Deus ex machina

Owen Vince, The Adrift of Samus Aran

Fathom Books, 20pp, $10.00, ISBN n/a

reviewed by John O'Meara Dunn

When a small press starts a pamphlet series with a publication about a fictional Nintendo Entertainment System character, we know we are entering into the realm of the niche interest. ‘I wonder if I am capable/ of love. I take meals,/inside of me – I don’t make eye contact, /or speak,’ delivers the poem’s speaker, a tiny 2D action figure in the original 8-bit NES game but here in this 'fifteen part persona poem' expressed with a psychology that is human in its neurosis. Lines like these drive the book out of fan fiction and into a sustained inquiry of the contested space between the actual and the imaginary, shaping the uncanny existential encounters this pamphlet is geared towards.

With its nostalgic turn to retro gaming, The Adrift of Samas Aran stands apart from the seemingly millennial trend in the dematerialised space of virtual reality in glitch art, or what used to be called – by no one – ‘flarf’ poetry, Vince’s work originates from the same basic modernist impulse that propels the contemporary poetry scene even now: the impulse to bring ‘the unpoetic’ of the ordinary into a poetic form. Owen Vince’s pamphlet gives us a shady presence both in and out of the world Aran inhabits, seeking to replace any lived experience behind the poem with something undecidable.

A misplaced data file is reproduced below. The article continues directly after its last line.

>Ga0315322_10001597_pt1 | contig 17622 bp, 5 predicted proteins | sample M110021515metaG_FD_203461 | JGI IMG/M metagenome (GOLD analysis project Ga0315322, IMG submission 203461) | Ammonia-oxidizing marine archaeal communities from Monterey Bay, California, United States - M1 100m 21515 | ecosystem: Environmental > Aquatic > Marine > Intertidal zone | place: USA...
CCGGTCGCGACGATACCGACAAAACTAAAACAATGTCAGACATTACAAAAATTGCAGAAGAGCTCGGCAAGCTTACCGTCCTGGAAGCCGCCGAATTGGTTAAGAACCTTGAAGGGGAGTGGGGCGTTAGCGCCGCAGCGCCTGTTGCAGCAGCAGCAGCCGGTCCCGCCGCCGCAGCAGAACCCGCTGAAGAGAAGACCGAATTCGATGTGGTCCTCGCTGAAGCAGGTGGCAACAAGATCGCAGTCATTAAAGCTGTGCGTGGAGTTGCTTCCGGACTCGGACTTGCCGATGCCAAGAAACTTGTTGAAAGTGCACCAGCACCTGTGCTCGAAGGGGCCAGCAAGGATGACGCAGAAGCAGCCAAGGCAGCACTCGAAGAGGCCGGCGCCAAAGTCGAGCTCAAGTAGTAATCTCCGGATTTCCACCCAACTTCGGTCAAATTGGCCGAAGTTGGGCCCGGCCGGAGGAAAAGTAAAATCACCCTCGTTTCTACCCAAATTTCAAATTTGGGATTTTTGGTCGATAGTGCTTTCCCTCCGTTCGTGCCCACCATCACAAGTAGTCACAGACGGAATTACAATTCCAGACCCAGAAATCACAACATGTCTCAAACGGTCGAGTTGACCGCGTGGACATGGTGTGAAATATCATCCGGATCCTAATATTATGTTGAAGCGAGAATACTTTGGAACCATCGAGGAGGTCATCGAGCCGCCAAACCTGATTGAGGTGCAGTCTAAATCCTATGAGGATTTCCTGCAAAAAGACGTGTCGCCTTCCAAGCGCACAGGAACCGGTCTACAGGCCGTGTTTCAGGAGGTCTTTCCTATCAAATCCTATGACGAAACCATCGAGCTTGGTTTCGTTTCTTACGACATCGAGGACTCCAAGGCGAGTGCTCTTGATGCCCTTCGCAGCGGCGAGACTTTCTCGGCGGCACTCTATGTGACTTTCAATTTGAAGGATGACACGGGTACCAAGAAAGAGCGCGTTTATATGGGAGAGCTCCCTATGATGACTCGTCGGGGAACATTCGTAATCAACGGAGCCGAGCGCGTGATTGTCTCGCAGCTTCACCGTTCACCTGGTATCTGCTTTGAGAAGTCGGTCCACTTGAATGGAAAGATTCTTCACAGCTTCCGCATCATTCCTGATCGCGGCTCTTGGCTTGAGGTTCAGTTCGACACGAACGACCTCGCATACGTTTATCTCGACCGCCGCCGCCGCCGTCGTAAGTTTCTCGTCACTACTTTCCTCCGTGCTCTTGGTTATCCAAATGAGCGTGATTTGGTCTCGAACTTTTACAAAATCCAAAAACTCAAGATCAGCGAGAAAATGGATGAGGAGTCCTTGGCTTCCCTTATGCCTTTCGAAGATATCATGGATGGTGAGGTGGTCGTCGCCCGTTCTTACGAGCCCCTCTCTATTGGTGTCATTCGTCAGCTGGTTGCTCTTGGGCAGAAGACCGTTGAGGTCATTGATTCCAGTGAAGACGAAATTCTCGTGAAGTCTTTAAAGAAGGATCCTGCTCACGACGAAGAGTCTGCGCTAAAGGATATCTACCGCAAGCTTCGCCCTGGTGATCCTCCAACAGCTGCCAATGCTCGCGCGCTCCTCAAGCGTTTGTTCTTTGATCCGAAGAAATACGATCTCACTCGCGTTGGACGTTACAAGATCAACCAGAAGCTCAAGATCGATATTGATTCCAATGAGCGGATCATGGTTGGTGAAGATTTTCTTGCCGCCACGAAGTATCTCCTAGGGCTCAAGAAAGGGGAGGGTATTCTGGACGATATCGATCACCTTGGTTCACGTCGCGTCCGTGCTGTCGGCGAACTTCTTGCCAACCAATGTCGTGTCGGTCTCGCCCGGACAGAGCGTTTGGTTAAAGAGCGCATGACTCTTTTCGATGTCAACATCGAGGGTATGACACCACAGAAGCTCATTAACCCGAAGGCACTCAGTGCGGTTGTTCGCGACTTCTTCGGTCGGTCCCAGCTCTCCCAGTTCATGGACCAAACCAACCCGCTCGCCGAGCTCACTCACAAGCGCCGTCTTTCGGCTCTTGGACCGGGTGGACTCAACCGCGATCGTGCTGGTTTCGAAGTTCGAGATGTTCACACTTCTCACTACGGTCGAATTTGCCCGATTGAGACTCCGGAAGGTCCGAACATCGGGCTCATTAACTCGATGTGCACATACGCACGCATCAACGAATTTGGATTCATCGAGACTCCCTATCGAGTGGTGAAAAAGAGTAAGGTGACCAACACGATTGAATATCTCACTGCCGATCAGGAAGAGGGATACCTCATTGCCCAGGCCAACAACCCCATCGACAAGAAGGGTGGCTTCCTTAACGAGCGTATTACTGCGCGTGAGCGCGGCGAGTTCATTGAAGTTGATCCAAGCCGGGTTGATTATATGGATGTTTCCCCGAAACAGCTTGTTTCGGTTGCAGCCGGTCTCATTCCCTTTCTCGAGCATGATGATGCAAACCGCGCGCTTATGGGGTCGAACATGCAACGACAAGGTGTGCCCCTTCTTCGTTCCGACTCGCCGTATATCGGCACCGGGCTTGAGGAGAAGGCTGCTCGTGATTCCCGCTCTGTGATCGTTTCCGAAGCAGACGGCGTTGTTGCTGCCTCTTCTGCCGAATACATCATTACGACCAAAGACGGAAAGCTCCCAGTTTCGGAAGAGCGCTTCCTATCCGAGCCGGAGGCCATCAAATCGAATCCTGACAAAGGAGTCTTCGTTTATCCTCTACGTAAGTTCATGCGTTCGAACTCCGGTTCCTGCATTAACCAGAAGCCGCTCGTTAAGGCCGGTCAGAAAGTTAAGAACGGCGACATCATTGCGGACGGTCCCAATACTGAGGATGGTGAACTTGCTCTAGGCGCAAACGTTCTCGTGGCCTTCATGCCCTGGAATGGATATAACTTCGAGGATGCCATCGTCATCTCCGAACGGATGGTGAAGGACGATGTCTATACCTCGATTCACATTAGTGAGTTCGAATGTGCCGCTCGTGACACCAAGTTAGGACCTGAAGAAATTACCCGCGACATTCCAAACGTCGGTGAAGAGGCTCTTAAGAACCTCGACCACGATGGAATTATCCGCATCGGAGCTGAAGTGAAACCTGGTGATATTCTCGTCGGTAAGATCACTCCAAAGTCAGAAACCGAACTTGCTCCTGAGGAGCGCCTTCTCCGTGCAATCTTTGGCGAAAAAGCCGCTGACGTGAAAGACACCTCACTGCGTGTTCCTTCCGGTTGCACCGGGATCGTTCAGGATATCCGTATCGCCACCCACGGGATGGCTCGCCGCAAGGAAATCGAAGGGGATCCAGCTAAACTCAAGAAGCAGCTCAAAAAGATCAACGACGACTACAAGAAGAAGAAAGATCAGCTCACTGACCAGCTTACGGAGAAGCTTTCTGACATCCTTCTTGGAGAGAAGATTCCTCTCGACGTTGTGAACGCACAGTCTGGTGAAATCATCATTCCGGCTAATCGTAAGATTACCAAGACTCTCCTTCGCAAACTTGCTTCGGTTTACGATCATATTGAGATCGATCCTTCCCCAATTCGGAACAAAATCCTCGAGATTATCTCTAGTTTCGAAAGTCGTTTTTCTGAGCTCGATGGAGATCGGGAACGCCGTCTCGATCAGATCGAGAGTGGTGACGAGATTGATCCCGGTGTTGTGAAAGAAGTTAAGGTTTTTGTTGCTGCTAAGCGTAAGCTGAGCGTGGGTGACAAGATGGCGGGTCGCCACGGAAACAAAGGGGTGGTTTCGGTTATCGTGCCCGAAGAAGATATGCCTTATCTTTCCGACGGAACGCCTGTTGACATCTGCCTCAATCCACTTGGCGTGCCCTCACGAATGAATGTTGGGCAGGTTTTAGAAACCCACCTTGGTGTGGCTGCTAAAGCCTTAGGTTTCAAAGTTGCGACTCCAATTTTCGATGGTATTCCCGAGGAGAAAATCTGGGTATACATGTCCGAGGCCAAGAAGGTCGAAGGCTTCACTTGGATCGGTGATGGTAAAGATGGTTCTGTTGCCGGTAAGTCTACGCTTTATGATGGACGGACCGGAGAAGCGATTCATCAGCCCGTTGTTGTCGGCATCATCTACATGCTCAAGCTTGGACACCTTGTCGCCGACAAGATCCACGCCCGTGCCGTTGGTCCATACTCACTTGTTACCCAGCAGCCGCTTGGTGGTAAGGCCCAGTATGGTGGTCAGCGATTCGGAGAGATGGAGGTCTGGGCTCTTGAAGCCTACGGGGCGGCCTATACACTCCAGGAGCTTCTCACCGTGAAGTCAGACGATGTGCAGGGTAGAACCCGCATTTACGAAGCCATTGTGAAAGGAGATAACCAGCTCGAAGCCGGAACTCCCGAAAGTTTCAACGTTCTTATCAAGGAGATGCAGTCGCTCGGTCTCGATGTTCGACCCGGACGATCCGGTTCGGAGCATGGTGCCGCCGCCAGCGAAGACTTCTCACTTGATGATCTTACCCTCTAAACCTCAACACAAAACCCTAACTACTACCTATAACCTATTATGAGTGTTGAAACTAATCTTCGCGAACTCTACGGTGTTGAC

I haven’t played Metroid, the game this pamphlet is drawn from, but that does not matter and this is why: as a reader, there is something paradoxically edifying and substantive about the focus of a lot of contemporary poetry on virtual reality, computer games, social media or the internet more generally (I’m thinking of, for instance, the work from such poets as Sam Riviere and AK Blakemore in the UK, plus long before them the Canadian poet Kevin Davies). What unites them, beyond a theme, is the way they see their work as an open discussion about the collective responsibility poetry has to the community that sustains it, and in turn the communal relationship between readers via the cultural products that unite them.

The vast impersonality of the virtual world accessible through social media, or the commodification of writing on the internet (‘my fellow content generators,’ EL Doctorow glibly greeted his Nobel Prize reception audience), that which makes up the medium and source of many conceptual writing projects, is the obverse image to the pamphlet’s physical status in the real world. The pamphlet is the gesture that says: very few will read this, but the ones that do really count for something. In a recently published essay in the journal Hotel, Owen Vince writes of the preoccupation of contemporary artists and makers not with the self-contained, polished or even fully ‘finished’ product, and poetry pamphleteering operates in an ongoing exchange of ideas: ‘We are made to see the fragment as the primary means of encountering meaning, but we must understand that what we're seeing is a process rather than an outcome.’ This sense of a process between text and its community of readers, and between the fractured lines is reflected in the poem's anxiety about completion and identity. Owen Vince writes of the preoccupation of contemporary artists and makers not with the self-contained, polished or even fully ‘finished’ product, and poetry pamphleteering operates in an ongoing exchange of ideas. 'We are made to see the fragment as the primary means of encountering meaning, but we must understand that what we're seeing is a process rather than an outcome.' This sense of a process between text and its community of readers, and between the fractured lines is reflected in the poem anxiety about completion and identity.